With a new surfboard in hand that was presented as a gift by Santa Monica College staff, just-arrived college president Chui Tsang is jumping head first into some choppy waters that have beleaguered the administration for several years.
Tsang was appointed college president in December after working a nine-year stint as president of San Jose City College.
The 54-year-old Cupertino resident, whose parents immigrated to the U.S. from Hong Kong, was selected from three finalists for the $175,000-a-year Santa Monica College post.
He arrived in Santa Monica three weeks ago and has already held meetings with senior Santa Monica College officials.
He says his top priorities are to solve the college’s parking and shuttle bus issues, bring the various interest groups at the college together, and make education more accessible to students.
“We have been distracted by other issues such as parking and disharmony among the different groups on campus,” Tsang said. “We should come to an agreement so that we have a much better academic environment.”
Trying to find parking at the college has been a headache for college administrators and students alike for several years.
The issue became very hot last year when the City of Santa Monica and the City of Los Angeles restricted access to the parking lot at the newly opened Bundy Campus after neighbors in Sunset Park and Mar Vista claimed students would cause traffic jams on residential streets.
The Santa Monica City Council closed off access to the parking lot from Airport Avenue and the City of Los Angeles Department of Transportation put restrictions on how many cars could enter the lot from Bundy Drive.
Bundy Campus is in Los Angeles but across the street from Santa Monica Airport in Santa Monica.
After numerous long public meetings, officials from both cities and college officials reached an agreement.
The City of Santa Monica would allow students to enter and exit Bundy Campus from Airport Avenue if the City of Los Angeles allowed the installation of a traffic signal on Bundy Drive.
Santa Monica College officials agreed to encourage students to walk or bike to Bundy Campus, take the bus, or park at an outlying parking lot and take shuttle buses.
Airport Avenue is currently available as an access point for students while Los Angeles Councilman Bill Rosendahl is working on getting approval for a traffic signal on Bundy Drive.
“Coming up with different solutions is a goal for us,” Tsang said. “We have better traffic flow and less impacts on the neighborhoods if we look at public transportation.”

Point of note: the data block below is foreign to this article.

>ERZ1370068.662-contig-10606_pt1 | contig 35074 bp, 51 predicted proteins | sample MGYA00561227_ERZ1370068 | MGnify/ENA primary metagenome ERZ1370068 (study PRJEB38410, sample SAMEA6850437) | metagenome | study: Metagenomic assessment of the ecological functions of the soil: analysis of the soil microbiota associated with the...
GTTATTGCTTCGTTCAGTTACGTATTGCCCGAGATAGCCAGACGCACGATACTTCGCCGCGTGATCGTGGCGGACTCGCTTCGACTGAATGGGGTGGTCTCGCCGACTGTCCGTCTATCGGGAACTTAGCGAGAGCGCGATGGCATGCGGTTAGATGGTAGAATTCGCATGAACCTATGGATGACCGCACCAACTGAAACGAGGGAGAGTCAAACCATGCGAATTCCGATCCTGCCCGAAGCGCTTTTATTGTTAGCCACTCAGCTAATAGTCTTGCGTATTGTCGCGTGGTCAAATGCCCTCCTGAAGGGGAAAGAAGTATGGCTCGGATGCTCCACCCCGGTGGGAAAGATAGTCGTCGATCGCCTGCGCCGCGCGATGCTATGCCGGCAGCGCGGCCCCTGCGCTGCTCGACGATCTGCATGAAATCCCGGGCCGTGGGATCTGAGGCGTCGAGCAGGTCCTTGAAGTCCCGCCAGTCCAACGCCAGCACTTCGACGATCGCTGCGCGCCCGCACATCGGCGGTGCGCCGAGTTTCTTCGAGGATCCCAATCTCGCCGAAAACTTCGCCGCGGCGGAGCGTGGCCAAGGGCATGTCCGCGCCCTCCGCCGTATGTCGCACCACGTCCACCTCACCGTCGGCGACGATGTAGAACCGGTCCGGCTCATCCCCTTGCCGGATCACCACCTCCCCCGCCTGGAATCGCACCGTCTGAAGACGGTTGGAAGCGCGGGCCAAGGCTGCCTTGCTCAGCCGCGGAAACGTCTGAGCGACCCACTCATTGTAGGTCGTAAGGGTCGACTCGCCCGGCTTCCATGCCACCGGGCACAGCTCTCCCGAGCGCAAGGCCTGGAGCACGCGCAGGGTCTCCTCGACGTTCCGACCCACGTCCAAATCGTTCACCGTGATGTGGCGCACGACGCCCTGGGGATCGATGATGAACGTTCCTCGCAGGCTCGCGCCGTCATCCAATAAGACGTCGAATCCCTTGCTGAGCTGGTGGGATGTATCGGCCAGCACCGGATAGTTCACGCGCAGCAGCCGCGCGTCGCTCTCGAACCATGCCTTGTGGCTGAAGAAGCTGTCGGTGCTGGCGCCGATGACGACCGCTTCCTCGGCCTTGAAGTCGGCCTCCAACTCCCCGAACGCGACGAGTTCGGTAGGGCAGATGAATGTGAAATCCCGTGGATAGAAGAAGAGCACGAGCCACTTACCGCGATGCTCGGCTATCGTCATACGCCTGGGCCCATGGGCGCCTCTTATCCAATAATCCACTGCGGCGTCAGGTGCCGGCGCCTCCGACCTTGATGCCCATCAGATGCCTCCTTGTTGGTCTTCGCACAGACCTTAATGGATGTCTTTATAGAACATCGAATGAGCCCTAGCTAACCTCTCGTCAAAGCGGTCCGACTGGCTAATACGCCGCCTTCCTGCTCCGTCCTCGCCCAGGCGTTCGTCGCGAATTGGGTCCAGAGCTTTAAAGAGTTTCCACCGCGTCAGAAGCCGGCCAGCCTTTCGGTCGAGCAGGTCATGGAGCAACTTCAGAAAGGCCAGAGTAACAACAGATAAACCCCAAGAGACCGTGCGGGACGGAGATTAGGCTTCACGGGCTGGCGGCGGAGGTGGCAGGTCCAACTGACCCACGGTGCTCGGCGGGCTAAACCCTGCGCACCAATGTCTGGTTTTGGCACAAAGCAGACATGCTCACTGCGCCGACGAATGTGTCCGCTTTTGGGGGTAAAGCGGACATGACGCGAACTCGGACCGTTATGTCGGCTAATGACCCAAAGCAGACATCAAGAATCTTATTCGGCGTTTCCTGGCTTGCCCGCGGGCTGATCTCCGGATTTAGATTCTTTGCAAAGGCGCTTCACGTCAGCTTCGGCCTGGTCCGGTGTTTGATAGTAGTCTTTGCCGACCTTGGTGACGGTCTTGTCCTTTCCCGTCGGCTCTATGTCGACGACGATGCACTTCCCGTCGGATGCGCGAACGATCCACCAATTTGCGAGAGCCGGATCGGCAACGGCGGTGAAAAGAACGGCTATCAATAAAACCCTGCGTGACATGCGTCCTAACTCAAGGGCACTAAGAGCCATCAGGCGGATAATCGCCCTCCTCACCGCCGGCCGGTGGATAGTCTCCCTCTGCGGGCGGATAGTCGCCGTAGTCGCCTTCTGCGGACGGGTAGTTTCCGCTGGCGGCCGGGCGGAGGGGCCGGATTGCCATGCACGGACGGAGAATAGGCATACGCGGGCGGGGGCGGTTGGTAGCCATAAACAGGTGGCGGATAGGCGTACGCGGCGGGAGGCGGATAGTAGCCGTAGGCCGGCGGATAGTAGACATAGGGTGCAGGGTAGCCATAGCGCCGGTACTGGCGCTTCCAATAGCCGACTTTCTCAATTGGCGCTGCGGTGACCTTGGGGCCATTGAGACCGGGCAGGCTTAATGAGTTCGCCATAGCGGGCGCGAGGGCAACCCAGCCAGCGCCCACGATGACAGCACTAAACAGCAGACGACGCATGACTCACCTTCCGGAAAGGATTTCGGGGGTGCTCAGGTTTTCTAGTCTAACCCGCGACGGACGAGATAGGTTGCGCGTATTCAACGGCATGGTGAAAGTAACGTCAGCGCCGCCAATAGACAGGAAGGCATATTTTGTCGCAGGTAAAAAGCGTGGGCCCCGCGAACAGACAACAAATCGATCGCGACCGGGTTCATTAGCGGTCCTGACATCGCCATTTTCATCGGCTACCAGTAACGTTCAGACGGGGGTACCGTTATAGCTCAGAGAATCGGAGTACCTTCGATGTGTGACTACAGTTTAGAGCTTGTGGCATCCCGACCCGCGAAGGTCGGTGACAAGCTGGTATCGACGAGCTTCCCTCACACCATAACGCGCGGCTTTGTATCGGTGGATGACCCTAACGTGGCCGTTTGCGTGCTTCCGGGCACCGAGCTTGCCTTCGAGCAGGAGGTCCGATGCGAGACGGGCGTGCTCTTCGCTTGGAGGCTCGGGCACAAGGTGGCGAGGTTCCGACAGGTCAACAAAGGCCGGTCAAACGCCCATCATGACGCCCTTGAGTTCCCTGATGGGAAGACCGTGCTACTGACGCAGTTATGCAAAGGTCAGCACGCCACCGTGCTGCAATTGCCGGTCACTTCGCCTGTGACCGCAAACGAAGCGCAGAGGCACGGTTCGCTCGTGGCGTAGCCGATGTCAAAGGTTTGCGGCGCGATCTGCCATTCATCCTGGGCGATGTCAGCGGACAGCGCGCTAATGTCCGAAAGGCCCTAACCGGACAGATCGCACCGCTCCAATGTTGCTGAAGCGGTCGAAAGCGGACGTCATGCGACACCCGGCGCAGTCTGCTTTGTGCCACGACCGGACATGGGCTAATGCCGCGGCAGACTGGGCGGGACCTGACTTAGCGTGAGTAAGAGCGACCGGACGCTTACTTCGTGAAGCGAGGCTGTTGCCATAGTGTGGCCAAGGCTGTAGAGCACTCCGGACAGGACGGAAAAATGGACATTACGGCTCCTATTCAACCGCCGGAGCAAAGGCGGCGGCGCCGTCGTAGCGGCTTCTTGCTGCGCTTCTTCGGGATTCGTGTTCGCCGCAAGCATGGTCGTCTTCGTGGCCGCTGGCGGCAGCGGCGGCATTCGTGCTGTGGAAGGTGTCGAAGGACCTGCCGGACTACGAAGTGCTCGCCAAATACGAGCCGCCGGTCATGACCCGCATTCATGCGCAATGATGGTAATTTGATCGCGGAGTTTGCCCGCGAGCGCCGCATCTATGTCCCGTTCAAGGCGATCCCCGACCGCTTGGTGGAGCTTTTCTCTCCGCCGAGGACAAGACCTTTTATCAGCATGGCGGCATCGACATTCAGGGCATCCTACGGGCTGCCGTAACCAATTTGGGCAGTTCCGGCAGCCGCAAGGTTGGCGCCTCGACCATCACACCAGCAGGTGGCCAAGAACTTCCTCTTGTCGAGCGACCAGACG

Another goal for Tsang is to seek input from faculty and classified staff about the direction of the college.
Piedad Robertson, former college president, received a vote of no confidence from the Academic Senate after she recommended cutting some vocational programs without adequately consulting with the faculty.
Robertson resigned last year to accept the president’s position at the Denver-based Education Commission of the States.
Santa Monica College executive vice president Tom Donner served as interim president until Tsang arrived.
The college board of trustees voted months ago to study the idea of bringing some of those vocational programs back if students can use those certificates to find high-paying jobs.
“With advice from others, we can decide on which direction to take,” Tsang said. “We don’t want to send students to vocations that don’t pay well. The jobs have to be highly skilled and in demand.”
By trying to bring back some vocational programs, Tsang said Santa Monica College could heighten its reputation.
He also hopes state funding and equalization would be better, so that the college could update some of its class offerings and add more sections to popular classes.
“There are different versions of equalization funding being discussed in Sacramento,” Tsang said. “All community colleges in the state have been operating on faith that the state budget would be better this year after several years of underfunding.”
Tsang said he understands “the benefits a community college can bring to young people” because he started his college days at the two-year Contra Costa College in east San Francisco.
He transferred to the University of California at Berkeley and received a Bachelor of Arts with honors in linguistics in 1975.
He also received a doctoral degree in linguistics from Stanford University in 1981 and has been published in the fields of linguistics, education, and workforce training.
Prior to being at San Jose City College, Tsang was dean of the City College of San Francisco School of Applied Science and Technology.
He has taught at Stanford, De Anza College in Cupertino and San Francisco State University, and served as executive director of the Career Resources Development Center, which is a California State Department of Education-approved employment agency.
Tsang has a son, Richard, and a daughter, Kathryn, attending University of California campuses.
He is currently looking for housing in Santa Monica.
Tsang joins a list of new leaders who have taken top positions in Santa Monica.
The City of Santa Monica has a new mayor, Robert Holbrook, and city manager, Lamont Ewell, and is currently looking for a new city planning director.
Santa Monica-Malibu Unified School District superintendent John Deasy recently left Santa Monica and was replaced for the interim by assistant superintendent Michael Matthews.